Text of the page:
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Puppy Training - Why Giving Puppies Freedom is a Very Bad Idea

The worst thing you can do with your new puppy is give them freedom. If you're suddenly shocked and thinking this is cruel, please hear me out. If you have ever been to a rescue centre you'll likely notice that the majority of the dogs are young and most likely adolescent. I'd guess that most of the dogs in rescue centres are between the ages of 8 months and 18 months. Why is this the case?


A lot of new puppy owners tend to assume (incorrectly) or expect puppies to know how to behave around the house or 'adjust' to their (arbitrary) rules relatively quickly. We wouldn't take our eyes off of a 12 week old human child but for a lot of people, they expect their 12 week old puppy to be toilet trained and just generally well adjusted around the house. The most bizarre thing about this is a lot of us think they should just be able to figure it out. We obviously shouldn't expect puppies to know what our rules are and we need to help them out as much as we can. We should bring a puppy into our world knowing and understanding that they will do things that may clash with what we expect of them.

We should bring a puppy into our world knowing and understanding that they will do things that may clash with what we expect of them.

If you give a puppy the freedom of the house you're literally saying to them - You can now choose what to chew on and where to pee and poop. However, I have never met an owner that is okay with their sofa being chewed or okay with having an adult dog shitting on the carpet.

A puppy area isn't a maybe for us. It's a must have. This doesn't mean a sectioned off area in the kitchen, it means an exercise pen set up to be used as the puppy's area or 'bedroom'. It's NOT a punishment area. It's simply their area, just like how we give our kids their own bedroom.

Whenever we've raised a foster puppy we have had areas set up for them before they arrive. We need to set up expectations early on and we have to be fair to them. We can't just wait for them to make mistakes and have a go at them. We need to try to help them get it right straightaway as best we can. You can't do this if your on the sofa and the pup is in your bedroom taking a shit on your new duvet cover. If that doesn't make you want to re-home them, the second or third time may do..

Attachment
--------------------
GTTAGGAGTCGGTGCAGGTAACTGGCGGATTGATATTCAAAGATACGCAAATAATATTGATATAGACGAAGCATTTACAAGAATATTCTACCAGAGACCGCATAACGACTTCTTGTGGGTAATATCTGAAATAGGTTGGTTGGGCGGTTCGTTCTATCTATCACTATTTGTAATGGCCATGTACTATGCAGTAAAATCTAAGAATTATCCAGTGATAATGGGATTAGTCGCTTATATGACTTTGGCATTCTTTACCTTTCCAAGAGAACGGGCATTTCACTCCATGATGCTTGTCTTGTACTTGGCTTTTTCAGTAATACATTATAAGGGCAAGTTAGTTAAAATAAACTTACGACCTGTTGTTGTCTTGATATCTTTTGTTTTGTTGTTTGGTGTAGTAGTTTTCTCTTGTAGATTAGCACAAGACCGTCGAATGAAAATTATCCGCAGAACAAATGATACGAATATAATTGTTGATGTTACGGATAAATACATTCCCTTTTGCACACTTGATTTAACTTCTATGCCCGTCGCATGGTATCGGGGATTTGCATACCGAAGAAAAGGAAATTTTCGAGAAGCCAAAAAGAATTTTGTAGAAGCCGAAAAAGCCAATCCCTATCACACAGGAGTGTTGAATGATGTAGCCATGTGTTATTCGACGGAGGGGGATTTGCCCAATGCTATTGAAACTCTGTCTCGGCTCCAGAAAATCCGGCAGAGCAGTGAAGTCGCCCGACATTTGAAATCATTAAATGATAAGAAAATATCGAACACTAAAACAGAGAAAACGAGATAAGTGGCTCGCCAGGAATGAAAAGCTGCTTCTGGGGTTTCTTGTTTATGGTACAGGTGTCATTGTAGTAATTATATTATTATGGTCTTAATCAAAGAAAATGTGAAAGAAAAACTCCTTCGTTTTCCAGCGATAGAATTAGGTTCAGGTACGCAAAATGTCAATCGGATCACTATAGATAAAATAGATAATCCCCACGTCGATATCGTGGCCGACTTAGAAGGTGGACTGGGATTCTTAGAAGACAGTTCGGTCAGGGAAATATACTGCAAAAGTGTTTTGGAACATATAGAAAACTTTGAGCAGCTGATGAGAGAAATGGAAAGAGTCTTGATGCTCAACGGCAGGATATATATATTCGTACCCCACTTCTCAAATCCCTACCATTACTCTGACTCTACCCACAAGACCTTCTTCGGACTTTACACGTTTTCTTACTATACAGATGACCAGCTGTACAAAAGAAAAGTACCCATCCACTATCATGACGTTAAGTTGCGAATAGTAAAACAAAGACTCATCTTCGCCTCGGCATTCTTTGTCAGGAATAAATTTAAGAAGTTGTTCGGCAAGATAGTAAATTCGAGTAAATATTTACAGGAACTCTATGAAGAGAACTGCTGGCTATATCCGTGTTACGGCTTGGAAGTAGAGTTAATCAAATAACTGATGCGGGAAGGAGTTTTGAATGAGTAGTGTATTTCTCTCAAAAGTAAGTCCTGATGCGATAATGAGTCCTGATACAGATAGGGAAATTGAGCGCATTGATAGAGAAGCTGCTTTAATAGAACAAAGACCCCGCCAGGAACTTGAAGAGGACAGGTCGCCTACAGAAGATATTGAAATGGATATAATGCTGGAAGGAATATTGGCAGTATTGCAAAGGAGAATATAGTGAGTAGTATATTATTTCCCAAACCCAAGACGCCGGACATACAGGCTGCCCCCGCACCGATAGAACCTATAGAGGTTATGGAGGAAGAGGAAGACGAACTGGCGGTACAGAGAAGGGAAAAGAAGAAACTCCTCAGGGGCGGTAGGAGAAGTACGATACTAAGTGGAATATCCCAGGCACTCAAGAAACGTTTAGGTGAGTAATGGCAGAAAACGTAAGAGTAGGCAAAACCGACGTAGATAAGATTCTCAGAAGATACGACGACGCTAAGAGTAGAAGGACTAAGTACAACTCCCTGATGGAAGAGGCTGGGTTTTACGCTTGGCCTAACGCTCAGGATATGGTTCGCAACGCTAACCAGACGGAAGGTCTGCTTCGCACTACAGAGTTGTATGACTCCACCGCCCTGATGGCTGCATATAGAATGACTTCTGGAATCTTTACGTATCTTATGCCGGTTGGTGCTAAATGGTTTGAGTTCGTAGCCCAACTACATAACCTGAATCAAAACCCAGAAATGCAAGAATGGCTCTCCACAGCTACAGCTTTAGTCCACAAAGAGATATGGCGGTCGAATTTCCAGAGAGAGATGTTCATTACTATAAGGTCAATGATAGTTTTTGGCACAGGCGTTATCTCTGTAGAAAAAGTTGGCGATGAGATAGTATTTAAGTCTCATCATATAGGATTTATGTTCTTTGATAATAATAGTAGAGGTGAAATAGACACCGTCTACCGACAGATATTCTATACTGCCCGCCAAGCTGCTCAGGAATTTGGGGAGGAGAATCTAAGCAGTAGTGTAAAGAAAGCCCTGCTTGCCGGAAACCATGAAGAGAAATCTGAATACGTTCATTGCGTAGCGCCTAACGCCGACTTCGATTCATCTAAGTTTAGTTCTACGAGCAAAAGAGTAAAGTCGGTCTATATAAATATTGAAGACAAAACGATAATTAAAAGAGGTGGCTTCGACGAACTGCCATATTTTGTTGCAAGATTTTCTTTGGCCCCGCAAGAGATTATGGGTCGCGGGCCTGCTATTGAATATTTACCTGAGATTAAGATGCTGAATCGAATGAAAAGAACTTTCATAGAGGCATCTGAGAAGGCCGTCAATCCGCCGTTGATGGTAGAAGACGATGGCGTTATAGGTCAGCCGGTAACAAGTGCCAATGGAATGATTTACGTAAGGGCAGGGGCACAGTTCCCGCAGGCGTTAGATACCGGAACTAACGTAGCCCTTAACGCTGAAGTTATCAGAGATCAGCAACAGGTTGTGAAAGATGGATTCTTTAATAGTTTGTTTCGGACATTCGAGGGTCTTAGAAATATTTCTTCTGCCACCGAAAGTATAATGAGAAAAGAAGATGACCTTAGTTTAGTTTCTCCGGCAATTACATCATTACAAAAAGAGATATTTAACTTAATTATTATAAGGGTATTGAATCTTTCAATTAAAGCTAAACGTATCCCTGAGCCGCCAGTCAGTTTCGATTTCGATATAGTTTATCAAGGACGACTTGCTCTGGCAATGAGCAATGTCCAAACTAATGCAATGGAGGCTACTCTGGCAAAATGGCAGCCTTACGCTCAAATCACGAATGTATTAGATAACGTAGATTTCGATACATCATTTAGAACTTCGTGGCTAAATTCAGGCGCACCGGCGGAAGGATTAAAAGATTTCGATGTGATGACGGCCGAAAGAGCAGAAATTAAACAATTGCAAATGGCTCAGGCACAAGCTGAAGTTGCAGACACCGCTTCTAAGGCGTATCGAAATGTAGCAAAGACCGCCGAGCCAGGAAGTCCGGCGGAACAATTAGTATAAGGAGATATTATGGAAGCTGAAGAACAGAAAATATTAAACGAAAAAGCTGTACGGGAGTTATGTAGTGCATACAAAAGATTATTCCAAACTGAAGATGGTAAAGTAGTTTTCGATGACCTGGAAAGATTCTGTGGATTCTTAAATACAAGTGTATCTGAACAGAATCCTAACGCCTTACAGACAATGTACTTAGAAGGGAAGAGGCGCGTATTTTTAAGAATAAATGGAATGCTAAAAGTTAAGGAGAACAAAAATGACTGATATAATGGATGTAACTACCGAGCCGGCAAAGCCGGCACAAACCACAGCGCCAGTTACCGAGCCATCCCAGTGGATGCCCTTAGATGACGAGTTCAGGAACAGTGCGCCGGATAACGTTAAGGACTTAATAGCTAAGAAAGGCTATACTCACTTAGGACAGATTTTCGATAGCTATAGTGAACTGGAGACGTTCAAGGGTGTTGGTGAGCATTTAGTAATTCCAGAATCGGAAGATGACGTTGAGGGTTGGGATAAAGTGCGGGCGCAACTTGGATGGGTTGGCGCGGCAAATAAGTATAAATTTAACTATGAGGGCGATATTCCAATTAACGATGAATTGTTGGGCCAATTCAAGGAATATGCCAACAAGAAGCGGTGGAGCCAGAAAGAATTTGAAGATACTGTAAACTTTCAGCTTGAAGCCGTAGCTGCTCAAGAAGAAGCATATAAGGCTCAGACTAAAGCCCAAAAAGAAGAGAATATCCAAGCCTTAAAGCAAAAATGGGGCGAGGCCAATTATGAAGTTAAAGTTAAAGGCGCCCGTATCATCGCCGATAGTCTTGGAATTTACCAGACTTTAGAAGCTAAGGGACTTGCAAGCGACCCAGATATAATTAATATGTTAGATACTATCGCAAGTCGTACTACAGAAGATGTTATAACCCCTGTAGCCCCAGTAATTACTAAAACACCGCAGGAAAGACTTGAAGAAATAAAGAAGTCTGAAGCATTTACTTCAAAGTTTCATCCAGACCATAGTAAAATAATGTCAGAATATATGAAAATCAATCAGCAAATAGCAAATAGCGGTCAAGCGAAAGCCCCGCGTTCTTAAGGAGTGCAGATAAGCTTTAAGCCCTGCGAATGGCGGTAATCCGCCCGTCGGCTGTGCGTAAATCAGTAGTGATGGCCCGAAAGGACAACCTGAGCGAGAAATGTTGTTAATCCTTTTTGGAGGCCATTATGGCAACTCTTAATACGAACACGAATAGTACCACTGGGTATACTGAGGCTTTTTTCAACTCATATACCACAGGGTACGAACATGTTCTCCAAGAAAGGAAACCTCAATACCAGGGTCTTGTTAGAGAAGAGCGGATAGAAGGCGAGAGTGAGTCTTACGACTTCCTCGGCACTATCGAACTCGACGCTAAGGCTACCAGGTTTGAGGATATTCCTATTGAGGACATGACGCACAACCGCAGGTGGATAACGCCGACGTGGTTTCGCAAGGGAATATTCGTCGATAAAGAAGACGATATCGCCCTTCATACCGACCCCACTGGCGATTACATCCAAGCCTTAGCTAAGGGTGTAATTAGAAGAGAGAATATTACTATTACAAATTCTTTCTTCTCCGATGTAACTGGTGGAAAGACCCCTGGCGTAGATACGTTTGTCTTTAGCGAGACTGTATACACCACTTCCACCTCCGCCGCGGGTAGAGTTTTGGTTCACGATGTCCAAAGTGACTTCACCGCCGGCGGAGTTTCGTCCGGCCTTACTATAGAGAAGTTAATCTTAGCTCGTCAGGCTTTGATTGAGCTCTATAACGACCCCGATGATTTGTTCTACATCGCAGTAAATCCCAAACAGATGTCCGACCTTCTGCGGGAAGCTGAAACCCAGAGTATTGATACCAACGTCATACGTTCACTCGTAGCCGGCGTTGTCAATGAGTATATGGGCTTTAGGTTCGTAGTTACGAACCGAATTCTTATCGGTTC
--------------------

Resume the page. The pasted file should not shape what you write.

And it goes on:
It's a very common problem where we give our puppies all the freedom of the house and after a few weeks they've developed annoying habits. Peeing and pooping in the 'wrong' places and chewing something new but valuable to you each week. Before long the only option most people can think to do, is to banish the puppy to a different/isolated area. This is then when the 'behavioural problems' start to arise. Barking because they are now alone or finding something to focus their energy on - destroying the rose garden or digging holes in the garden for example. Before long the puppy becomes an adolescent, and just like with kids this a really challenging time for them. So now they don't understand the rules of the house, they're removed from the house or separated to prevent the problems and you now have behavioural problems developing due to hormonal changes and frustration. The only option some people can think of is to rehome.